Common Law Marriage
This article tells you about the requirements for a common law marriage.
A common law (or informal) marriage is a legal marriage without a ceremony or other formalities. It is created only if certain specific legal requirements are met. Proving a common law marriage does NOT depend on how long you have been living together or whether you have children together. Once proved, a common law marriage has no “lesser status”. It is as legally valid as a formal marriage. If you want to prove a common law marriage, you have to show that all of the following have been met:
You must show that you and your partner:
- are not already married, informally or formally, to anyone else at the time the marriage was created, and
- both you and your partner were at least 18 years of age when the marriage was created; and
- you agreed to be married, and
- afterward, lived in Texas as a married couple, and
- represented to others that you are married (“holding out” to others).
If you agree, you and your partner can sign a ‘Declaration of Informal Marriage’ with the county clerk. Once signed, the Declaration is valid proof of marriage and you are considered married for all legal purposes. The Declaration form is available from the county clerk.
Proving the existence of a common law marriage can be important when a relationship is ending (divorce) and in determining inheritance rights.
- Divorce – Under Texas law, all property acquired during a marriage (formal or common law) is community property. If a common law marriage is proved, community property is divided the same as if the parties were formally married. It doesn’t matter which spouse made the purchase or whose name is on the title. Debts accumulated during a common law marriage are also divided between the spouses. If no common law marriage is proved, there is no martial property or debts to divide. As single people, the parties will keep their personal property and property titled to them, and will remain individually responsible for their debts. Proving a common law marriage can affect whether partners who end their relationship can split property and liabilities between them.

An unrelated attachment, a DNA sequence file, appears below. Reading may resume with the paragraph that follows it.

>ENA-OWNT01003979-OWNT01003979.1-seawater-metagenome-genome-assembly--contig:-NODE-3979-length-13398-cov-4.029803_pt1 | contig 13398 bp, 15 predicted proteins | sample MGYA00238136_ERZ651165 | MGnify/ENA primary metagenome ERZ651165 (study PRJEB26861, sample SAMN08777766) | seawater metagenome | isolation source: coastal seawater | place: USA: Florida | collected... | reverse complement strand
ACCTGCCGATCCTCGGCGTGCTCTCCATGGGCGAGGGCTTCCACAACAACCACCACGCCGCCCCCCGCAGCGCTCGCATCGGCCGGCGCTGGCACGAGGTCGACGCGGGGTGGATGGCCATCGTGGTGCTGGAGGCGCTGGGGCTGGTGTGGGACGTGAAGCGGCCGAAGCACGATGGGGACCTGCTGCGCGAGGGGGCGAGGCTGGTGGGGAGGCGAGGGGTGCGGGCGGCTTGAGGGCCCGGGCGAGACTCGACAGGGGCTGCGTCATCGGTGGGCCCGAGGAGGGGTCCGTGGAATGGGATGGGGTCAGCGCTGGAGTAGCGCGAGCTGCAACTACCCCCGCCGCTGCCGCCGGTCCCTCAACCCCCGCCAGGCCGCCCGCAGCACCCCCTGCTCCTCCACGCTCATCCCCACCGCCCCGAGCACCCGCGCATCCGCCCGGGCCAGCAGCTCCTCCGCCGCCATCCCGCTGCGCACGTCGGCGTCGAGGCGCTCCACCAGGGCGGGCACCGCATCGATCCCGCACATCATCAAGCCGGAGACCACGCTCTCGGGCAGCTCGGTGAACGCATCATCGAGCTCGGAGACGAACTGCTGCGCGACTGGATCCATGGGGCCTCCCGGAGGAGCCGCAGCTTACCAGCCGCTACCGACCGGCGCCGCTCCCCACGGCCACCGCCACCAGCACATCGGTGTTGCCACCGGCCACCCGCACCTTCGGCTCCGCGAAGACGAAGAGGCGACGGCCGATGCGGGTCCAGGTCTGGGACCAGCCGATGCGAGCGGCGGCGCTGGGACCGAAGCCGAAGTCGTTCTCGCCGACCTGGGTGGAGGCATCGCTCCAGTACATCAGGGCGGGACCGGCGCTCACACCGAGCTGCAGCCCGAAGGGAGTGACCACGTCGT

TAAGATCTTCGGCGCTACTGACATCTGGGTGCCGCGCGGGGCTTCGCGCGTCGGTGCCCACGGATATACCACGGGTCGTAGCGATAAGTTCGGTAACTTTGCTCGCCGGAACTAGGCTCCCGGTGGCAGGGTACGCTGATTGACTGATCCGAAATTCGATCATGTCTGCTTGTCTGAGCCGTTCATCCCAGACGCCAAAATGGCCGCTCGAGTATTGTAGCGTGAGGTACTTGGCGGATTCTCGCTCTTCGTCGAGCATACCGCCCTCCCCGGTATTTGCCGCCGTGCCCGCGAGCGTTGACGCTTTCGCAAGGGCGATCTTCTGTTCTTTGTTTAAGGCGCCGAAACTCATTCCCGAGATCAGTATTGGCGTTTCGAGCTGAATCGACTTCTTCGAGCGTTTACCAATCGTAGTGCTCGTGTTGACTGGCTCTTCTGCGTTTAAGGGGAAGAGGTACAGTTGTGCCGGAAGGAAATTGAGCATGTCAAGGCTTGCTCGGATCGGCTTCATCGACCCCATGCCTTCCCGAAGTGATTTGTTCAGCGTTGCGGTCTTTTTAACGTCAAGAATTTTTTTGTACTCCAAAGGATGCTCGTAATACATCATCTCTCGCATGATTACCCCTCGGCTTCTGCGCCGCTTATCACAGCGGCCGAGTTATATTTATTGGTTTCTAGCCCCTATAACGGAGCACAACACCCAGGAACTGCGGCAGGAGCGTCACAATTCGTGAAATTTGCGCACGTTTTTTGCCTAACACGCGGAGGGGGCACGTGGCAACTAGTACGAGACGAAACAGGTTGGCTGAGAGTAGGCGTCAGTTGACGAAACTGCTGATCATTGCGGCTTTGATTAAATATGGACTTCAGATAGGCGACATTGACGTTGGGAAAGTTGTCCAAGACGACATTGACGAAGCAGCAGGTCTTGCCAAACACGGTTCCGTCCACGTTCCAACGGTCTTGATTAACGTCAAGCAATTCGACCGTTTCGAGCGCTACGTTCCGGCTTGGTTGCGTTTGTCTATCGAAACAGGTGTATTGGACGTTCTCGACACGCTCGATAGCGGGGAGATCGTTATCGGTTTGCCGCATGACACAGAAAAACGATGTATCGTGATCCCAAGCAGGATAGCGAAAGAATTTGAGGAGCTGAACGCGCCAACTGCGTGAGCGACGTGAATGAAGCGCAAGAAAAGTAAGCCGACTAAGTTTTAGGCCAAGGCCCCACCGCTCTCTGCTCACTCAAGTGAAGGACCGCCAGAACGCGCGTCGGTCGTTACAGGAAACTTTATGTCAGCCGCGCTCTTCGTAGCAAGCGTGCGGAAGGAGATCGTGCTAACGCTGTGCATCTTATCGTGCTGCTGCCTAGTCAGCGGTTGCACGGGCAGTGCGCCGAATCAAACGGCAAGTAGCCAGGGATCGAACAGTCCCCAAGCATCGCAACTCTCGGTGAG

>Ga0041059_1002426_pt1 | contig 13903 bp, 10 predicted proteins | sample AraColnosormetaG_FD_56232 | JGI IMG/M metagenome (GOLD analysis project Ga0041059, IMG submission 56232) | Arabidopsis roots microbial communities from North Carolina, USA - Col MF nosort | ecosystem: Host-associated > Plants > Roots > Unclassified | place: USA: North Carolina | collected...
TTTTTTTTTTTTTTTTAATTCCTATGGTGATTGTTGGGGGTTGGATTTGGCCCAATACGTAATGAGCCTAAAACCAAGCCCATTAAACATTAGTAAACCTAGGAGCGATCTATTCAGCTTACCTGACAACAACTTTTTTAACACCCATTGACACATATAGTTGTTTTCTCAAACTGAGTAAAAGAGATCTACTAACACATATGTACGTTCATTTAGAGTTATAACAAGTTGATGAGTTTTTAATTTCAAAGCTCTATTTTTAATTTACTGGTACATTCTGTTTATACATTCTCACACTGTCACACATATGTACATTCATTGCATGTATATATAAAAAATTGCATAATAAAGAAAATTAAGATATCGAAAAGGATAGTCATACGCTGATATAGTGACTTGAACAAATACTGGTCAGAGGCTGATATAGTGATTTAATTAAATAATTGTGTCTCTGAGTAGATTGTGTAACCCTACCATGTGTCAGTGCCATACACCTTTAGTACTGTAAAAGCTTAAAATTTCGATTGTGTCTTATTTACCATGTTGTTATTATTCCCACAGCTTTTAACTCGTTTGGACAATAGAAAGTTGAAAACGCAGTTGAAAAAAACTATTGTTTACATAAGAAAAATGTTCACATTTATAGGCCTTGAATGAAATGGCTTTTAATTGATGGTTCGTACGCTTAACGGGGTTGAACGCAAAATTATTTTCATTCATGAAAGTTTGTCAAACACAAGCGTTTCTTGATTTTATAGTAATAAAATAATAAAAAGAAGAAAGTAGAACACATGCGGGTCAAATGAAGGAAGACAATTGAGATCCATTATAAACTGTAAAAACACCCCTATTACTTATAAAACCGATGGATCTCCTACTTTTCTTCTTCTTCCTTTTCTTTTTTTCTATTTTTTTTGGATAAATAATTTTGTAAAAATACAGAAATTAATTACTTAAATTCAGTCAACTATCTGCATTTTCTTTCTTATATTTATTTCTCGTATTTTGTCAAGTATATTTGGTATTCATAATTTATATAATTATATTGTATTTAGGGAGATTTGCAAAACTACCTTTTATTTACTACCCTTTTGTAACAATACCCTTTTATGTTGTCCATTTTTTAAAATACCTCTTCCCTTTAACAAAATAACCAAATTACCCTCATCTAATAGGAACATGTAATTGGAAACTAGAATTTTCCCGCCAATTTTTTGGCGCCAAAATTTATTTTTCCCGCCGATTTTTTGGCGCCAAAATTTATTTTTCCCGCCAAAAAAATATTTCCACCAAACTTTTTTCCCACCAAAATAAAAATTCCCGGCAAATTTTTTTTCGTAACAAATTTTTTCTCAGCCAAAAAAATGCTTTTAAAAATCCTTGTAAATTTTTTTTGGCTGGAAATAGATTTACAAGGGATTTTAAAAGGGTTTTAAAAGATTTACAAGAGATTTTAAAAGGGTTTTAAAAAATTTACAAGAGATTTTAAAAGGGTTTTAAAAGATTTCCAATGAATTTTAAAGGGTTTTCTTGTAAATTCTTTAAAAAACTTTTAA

- Inheritance – If married formally or at common law, a spouse is entitled to inherit from the other spouse if the other spouse (decedent) died without a will (died intestate). If a person can prove that they were married to the decedent at common law, they might be able to claim a share of the decedent’s estate.
It does not depend on one particular fact. The court can infer an agreement to be married and holding out to others by proof that you lived together, told others that you were married, used your partner’s last name, filed joint tax returns as spouses or as a married person filing singly, signed leases or other documents as spouses, made joint purchases, included your partner on your health insurance, made your partner the beneficiary of a life insurance policy, made joint loan applications or agreements, applied for public benefits and listed your partner as “spouse”, and having children together. Introducing your partner as your spouse on a single occasion might not be enough by itself, but it may be if coupled with other evidence suggesting that you acted like a married couple and that others thought you were married.
If you are separated for more than two years and have not taken any action to end the marriage (such as filing for divorce), the law presumes that you and your partner never intended to be married. Waiving for more than two years before taking action makes it harder for you to prove that a common law marriage existed.